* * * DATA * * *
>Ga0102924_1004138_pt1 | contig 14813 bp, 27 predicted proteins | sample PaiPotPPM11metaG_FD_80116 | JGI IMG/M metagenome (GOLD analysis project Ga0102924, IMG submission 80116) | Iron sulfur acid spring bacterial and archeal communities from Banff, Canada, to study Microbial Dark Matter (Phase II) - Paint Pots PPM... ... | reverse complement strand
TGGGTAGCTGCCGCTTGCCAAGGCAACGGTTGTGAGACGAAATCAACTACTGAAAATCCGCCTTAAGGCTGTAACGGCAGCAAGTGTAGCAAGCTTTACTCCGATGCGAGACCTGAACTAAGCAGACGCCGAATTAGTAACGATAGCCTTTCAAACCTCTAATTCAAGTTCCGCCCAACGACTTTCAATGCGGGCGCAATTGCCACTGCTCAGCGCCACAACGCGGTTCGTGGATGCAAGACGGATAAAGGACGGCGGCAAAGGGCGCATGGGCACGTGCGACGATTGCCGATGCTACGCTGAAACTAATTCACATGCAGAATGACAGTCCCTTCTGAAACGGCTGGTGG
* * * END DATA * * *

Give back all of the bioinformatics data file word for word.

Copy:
>Ga0102924_1004138_pt1 | contig 14813 bp, 27 predicted proteins | sample PaiPotPPM11metaG_FD_80116 | JGI IMG/M metagenome (GOLD analysis project Ga0102924, IMG submission 80116) | Iron sulfur acid spring bacterial and archeal communities from Banff, Canada, to study Microbial Dark Matter (Phase II) - Paint Pots PPM... ... | reverse complement strand
TGGGTAGCTGCCGCTTGCCAAGGCAACGGTTGTGAGACGAAATCAACTACTGAAAATCCGCCTTAAGGCTGTAACGGCAGCAAGTGTAGCAAGCTTTACTCCGATGCGAGACCTGAACTAAGCAGACGCCGAATTAGTAACGATAGCCTTTCAAACCTCTAATTCAAGTTCCGCCCAACGACTTTCAATGCGGGCGCAATTGCCACTGCTCAGCGCCACAACGCGGTTCGTGGATGCAAGACGGATAAAGGACGGCGGCAAAGGGCGCATGGGCACGTGCGACGATTGCCGATGCTACGCTGAAACTAATTCACATGCAGAATGACAGTCCCTTCTGAAACGGCTGGTGG